Equity and non equity cooperative agreements : implications for small business performance
Abstract (Summary)Restricted Item. Print thesis available in the University of Auckland Library or available through Inter-Library Loan. This thesis examines the motivations and strategies of small business managing directors who enter into interfirm cooperative agreements, exploring the options to and with equity. Concepts are applied from the fields of economic and organisational theory, corporate strategy, and entrepreneurship, to both qualitative and quantitative data. The primary data is based on: (l) a two-country study across five industries, involving questionnaires which were administered to a large representative sample, and (2) over one hundred interviews. Small businesses are faced with some unique problems when considering whether or not to enter into an interfirm cooperative agreement These problems often arise because of limited resources in capital, human resources, and/or access to information, technology and markets. By nature, many managing directors of small businesses seek to use other people's resources, establish networks, and maintain greater flexibility than do their counterpart in large firms. However, they may not have the specialist skills available in a large firm when negotiating cooperative agreements, nor the time for an adequate search for the right partner. One contribution of this thesis is to support the findings of others in this field, which points to the critical importance of partner selection and patient negotiation. Another contribution of this thesis is the proposal of a framework on the relationship of factors (derived from observation and literature) important to selection of the type of interfirm cooperative agreement, and the performance of that agreement. Through the research, that framework is developed into a performance model assessing the statistical importance of each variable used in the model. Selected variables and factors for that model subjected to path analysis techniques explains nearly 50 percent of the performance of the firms in the data set. External influence of the industry and global environment, along with error terms explain a great deal of what remains. Although this research documents the continued and increasing use of interfirm cooperation among small businesses, it also highlights some differences in strategies. In the service industries equity interfirm cooperation is thought of as more important to the firms' performance, whereas non equity cooperation is preferred in the manufacturing industries studied. Larger firms are more likely to use equity agreements and seem to enjoy a higher level of performance than smaller firms using non equity agreements. Despite a close reliance of business on government through the early 1980's, managing directors surveyed rate government involvement in business as being very low in importance. New Zealand managers ere stronger in that opinion, but the trend away from government reliance is evident. Other conclusions that may be important to the small business managing directors involve the testing of eight null hypotheses; which relate to performance and such factors as managing director's experience, motivation for forming IFCs, country of origin, size of the firms involved, type of IFC formed, and industry differences.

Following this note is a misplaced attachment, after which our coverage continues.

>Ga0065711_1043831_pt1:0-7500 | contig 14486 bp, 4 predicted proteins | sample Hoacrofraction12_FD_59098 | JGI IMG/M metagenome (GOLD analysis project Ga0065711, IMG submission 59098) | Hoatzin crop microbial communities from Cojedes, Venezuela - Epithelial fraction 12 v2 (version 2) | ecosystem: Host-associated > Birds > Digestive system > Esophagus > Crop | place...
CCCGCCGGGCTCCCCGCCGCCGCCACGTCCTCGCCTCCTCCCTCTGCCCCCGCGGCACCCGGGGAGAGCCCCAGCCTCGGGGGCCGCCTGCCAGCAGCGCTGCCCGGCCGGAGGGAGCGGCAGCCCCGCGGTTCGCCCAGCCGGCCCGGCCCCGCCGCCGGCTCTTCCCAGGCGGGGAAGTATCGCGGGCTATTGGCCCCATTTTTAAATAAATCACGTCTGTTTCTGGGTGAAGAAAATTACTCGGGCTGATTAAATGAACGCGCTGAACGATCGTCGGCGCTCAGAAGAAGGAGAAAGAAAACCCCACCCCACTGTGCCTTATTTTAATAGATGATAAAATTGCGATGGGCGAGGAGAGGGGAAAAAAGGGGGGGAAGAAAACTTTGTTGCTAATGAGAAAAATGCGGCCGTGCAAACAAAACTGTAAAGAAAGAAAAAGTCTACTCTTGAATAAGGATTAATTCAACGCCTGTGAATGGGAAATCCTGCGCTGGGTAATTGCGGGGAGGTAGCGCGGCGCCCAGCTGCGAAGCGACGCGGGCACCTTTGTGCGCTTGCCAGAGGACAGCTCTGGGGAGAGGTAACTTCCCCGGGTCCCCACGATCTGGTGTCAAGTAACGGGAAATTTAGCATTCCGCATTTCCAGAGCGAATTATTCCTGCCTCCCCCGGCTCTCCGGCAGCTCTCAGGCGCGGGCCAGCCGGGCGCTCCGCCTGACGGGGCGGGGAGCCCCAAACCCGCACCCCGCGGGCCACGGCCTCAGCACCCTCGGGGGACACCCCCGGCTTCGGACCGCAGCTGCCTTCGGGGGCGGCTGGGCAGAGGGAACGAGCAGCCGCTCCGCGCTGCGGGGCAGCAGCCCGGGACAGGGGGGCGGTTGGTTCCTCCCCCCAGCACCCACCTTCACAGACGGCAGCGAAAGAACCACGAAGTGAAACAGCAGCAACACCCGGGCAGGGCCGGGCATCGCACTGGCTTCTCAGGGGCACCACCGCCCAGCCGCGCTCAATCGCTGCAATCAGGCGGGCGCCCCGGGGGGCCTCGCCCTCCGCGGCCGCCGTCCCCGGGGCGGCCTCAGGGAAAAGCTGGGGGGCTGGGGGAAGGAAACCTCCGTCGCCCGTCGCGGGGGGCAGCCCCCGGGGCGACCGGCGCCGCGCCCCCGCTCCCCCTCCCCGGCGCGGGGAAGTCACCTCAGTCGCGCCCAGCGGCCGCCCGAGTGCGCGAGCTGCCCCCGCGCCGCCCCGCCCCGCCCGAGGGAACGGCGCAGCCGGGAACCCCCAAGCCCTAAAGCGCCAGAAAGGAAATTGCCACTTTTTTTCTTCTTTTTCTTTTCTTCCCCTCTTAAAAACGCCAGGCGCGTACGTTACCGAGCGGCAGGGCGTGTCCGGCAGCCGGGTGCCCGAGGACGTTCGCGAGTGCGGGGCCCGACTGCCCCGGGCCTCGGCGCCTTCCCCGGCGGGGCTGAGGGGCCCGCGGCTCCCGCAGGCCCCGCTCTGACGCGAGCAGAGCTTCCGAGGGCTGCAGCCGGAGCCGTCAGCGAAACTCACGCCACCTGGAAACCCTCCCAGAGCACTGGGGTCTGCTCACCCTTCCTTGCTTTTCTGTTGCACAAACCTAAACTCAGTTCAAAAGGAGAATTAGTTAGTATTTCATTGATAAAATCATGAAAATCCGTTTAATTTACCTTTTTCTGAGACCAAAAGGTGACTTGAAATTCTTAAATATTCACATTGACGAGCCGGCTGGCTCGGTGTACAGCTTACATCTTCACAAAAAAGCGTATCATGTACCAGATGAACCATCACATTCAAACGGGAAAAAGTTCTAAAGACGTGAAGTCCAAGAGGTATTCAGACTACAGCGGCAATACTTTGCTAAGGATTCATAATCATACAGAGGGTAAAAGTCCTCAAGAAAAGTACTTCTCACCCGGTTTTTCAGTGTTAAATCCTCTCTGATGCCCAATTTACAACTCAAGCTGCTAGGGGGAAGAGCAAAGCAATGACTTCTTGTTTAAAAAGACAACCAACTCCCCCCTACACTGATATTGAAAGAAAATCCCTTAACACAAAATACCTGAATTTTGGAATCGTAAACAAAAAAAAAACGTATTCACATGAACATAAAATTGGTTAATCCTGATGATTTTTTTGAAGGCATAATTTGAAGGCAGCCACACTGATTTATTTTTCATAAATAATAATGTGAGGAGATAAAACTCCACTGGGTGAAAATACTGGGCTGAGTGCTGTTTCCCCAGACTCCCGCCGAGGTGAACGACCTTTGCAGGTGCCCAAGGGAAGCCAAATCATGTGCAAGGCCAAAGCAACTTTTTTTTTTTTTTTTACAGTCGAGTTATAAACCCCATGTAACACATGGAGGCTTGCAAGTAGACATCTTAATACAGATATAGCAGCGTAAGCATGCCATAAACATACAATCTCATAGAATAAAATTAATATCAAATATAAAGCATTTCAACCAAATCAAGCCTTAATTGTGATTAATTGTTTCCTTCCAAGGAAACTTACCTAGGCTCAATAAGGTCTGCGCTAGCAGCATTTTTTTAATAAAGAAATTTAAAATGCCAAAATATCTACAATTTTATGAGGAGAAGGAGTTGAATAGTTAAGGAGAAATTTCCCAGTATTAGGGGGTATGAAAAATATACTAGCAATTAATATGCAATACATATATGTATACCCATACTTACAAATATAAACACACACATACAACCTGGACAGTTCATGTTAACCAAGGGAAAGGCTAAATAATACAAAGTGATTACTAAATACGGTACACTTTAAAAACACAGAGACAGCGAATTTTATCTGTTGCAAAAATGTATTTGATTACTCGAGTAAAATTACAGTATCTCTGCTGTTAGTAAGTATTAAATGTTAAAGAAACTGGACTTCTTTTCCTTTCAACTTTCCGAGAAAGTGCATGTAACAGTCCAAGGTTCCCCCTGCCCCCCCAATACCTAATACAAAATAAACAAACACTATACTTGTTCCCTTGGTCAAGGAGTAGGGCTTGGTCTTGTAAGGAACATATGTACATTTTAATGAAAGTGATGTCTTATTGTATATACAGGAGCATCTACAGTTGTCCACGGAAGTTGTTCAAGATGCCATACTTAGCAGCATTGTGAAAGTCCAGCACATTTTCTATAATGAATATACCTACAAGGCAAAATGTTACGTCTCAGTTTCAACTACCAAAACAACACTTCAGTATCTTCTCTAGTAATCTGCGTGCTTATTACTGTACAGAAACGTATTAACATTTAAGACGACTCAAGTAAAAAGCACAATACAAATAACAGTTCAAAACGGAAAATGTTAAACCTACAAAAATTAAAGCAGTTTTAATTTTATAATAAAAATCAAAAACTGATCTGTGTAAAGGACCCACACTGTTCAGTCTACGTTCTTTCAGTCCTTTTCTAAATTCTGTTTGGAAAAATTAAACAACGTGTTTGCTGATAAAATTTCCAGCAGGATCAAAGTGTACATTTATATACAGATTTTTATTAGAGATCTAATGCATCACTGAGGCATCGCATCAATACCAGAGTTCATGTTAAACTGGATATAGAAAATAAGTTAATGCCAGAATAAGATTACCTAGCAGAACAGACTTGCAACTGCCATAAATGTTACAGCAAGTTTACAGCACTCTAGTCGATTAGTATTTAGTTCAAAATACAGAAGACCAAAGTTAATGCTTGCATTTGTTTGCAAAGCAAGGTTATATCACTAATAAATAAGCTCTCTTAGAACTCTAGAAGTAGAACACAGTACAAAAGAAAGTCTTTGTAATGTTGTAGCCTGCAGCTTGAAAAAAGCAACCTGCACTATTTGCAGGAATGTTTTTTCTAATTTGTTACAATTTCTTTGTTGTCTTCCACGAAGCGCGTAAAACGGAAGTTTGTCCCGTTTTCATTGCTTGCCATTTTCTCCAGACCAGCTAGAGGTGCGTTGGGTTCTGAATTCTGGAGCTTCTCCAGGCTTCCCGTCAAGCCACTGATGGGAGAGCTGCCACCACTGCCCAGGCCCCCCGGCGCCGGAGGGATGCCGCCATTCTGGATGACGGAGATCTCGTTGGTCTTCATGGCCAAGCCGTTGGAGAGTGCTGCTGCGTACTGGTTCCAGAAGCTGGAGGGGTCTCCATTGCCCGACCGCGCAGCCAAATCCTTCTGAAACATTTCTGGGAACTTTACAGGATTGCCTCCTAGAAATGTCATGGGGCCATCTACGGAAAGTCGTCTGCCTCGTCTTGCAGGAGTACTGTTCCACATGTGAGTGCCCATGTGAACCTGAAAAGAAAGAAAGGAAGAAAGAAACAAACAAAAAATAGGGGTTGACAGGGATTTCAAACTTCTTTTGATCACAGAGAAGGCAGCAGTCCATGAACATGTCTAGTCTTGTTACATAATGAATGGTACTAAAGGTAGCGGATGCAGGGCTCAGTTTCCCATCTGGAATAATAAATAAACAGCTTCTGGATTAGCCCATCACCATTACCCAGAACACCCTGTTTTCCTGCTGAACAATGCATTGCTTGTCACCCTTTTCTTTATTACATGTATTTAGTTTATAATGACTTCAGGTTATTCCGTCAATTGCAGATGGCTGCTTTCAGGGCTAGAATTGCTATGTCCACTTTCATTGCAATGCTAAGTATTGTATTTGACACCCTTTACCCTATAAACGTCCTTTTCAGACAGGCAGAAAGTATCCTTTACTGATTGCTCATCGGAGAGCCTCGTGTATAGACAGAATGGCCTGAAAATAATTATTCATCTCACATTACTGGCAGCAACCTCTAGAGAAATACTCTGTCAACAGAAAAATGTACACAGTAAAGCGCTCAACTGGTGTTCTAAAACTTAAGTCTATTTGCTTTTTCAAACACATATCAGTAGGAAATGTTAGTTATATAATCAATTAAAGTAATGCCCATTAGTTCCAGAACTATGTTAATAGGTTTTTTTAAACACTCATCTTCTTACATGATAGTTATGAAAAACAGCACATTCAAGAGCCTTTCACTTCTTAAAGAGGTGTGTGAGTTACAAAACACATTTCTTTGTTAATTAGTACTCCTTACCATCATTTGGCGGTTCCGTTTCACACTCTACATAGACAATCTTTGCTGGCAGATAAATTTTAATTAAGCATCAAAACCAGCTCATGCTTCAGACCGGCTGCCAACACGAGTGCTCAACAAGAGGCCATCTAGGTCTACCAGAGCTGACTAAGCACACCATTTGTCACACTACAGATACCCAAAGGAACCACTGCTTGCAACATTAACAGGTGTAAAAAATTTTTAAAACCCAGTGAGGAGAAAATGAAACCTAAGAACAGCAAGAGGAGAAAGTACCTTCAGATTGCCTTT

School Location:New Zealand
Source Type:Master's Thesis
Date of Publication:01/01/1992